At Vattenfall we believe that embracing diversity and inclusion will simply support us in reaching our strategic direction. By having more diverse teams, we receive a greater variety of perspectives which will in turn make more use of our skills, experiences and knowledge. This will lead to more innovation and better results. Diversity of our workforce also enables us to understand different needs, thus meeting our customer expectations better and making us a better partner for the communities we serve. Creating an inclusive culture is very important to make sure we are all valued for our differences, to unleash the potential of diversity. For us, diversity and inclusion is important to be an attractive company and a company we are proud of!  

Why is it a necessity for Sweden to use English as a company language?

One way to create equality is to organize comparable situations for all individuals. Using English instead of Swedish is a good example to erase the challenge for non-Swedes, while keeping a good quality of communication as the level of English is quite high in Sweden. Besides the effects for more inclusion it will also have a positive effect on the attractiveness of a company for a more diverse and probably a bigger pool of applicants.

There is an inspiring example to find in Japan, with the electronic and internet company Rakuten. Their CEO Mikitani decided in 2010 to change their company language to English, although the company was clearly Japanese and most people were Japanese and located in Tokyo. The project ‘Englishnization’ was a bold decision as it did not seem necessary at the time and as the level of English was quite low. Also never before had any major Japanese company changed its official language. According to Mikitani it was simply needed as adopting to the English language was and is vital to the long-term competitiveness of Japanese business.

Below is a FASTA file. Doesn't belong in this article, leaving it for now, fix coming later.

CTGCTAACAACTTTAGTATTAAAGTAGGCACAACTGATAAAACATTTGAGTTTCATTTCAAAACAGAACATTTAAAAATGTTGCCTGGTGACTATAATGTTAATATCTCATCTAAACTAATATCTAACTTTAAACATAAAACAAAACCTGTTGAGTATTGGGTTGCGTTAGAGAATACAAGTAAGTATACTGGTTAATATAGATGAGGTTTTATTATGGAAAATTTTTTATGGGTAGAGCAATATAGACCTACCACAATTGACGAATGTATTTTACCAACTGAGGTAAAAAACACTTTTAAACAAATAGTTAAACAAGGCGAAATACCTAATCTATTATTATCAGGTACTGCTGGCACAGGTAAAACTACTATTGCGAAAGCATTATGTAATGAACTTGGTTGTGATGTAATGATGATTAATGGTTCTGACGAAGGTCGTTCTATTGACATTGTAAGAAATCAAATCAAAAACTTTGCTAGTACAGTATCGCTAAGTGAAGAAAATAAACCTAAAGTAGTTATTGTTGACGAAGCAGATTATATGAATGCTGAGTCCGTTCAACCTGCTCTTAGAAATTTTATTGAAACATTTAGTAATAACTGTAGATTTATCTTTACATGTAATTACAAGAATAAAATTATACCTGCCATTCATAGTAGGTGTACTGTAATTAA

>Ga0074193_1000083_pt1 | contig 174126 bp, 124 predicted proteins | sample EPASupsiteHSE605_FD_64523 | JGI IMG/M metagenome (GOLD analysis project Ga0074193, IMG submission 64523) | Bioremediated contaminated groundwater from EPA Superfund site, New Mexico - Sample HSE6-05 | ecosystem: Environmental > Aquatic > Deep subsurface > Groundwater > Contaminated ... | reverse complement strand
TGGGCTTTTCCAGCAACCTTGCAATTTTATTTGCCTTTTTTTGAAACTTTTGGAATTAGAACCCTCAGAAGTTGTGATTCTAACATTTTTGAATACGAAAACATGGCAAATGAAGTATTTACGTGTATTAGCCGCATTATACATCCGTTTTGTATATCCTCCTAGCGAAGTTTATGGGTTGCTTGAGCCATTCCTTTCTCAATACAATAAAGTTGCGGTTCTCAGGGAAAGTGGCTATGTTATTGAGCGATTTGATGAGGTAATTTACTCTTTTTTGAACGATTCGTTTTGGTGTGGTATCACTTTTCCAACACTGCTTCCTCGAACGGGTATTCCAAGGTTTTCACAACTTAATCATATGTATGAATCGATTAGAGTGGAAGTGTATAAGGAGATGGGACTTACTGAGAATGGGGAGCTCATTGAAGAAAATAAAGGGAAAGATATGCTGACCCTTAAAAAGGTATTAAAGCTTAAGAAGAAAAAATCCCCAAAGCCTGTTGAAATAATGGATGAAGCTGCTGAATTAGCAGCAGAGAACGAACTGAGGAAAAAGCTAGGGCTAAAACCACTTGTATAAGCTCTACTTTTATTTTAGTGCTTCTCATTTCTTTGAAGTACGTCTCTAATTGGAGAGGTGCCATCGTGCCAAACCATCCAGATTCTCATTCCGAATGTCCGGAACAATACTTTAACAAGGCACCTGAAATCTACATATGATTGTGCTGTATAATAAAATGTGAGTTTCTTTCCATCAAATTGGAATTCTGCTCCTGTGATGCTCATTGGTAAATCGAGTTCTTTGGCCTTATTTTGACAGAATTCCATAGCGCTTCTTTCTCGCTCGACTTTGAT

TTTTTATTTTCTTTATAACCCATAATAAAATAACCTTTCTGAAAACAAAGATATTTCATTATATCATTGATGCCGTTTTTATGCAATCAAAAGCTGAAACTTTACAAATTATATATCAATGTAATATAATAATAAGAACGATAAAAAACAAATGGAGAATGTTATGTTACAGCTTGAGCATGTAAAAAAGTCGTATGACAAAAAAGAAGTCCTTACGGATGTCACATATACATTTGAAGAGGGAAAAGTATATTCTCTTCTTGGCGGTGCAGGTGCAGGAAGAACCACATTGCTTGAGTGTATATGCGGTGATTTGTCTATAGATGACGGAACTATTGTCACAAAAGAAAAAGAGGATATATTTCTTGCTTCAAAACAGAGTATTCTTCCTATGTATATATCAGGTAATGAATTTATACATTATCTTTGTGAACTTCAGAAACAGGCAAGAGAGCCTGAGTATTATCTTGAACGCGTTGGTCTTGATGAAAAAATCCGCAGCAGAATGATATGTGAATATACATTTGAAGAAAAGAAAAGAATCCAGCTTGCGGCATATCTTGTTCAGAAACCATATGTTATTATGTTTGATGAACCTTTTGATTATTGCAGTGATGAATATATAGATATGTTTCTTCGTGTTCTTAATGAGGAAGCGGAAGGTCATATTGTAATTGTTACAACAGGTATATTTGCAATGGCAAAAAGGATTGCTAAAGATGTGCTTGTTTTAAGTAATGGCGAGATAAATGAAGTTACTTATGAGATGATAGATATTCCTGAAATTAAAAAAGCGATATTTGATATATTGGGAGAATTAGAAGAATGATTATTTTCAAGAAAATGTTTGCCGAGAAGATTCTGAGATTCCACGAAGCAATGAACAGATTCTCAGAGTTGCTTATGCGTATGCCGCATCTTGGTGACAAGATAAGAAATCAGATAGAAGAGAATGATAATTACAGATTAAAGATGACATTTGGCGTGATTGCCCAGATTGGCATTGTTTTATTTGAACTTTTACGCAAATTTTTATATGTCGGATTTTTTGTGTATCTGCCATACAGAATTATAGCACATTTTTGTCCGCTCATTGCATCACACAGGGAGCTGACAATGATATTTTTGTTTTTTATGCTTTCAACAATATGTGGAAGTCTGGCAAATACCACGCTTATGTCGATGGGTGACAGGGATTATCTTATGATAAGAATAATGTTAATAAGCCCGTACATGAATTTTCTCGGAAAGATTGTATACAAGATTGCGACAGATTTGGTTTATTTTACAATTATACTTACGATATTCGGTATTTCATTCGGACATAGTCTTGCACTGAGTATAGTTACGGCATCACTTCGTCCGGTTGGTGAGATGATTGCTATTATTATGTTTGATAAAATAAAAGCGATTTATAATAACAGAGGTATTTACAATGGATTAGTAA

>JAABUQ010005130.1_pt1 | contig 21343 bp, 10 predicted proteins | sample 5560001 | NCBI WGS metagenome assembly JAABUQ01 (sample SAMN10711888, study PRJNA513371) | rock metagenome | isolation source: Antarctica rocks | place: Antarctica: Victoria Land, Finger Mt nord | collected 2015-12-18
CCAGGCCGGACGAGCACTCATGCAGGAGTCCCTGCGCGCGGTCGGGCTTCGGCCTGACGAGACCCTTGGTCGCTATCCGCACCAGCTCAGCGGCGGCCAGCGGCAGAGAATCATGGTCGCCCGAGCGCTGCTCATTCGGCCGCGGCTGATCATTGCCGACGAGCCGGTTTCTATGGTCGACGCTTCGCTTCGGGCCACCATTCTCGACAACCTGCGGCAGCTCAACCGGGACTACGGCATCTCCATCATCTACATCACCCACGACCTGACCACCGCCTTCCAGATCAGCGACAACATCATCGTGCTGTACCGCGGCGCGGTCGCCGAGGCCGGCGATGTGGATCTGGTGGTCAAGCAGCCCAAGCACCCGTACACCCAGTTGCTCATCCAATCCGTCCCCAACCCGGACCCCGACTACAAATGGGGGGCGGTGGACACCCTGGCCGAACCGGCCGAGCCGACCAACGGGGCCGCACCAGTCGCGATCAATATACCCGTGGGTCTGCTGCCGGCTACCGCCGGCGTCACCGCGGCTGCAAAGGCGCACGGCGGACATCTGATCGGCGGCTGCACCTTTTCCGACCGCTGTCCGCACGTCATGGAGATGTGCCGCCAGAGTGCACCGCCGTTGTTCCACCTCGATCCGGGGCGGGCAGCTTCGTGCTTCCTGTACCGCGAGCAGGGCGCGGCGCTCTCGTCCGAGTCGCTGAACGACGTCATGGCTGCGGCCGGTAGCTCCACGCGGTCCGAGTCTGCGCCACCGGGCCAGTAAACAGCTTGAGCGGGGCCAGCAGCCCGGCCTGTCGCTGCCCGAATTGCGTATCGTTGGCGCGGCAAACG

Although it has been a difficult journey for them, over a timeline of 5 years it resulted in a deeper collaboration within their international teams which led to more knowledge sharing and better acceptance of differences in culture and values, making it more easy to grow and to look over the borders for talent. Now, over 80% of their engineers hired are non-Japanese, allowing them to catch up and restore growth, despite the aging population of Japan.  

Coming back to my own experiences I can share an example on ‘equality in communications’ within  my current team divided over 3 countries. We used to call into our team meetings per location, where the location with most people in the room automatically and often unconsciously had more power to steer the meeting. It was difficult for individuals or smaller groups to join those discussions via a screen. Recently we decided to use Skype for Business at our team meetings where all individuals are ‘calling in’ separately and thus also in separate rooms. Although it was a bit strange for people on the same location to not sit together any longer, now all team members have the same challenge when it comes to technology and communication. This opened the way towards more equal discussions, better knowledge sharing and I believe a higher engagement in our meetings.  

Do you have anything else you want to share with us?

Maybe one thing to close up with, Diversity & Inclusion can be steered upon by HR with KPI’s, for example female managerial hires. It’s really important and helpful to have these kind of mandates by top management as it will help to grow the awareness within a company. The real hard work lies however in the behavior and mindset. Opening up about experiences, good and bad, will bring awareness but I believe also a better understanding, which will hopefully lead to more effort.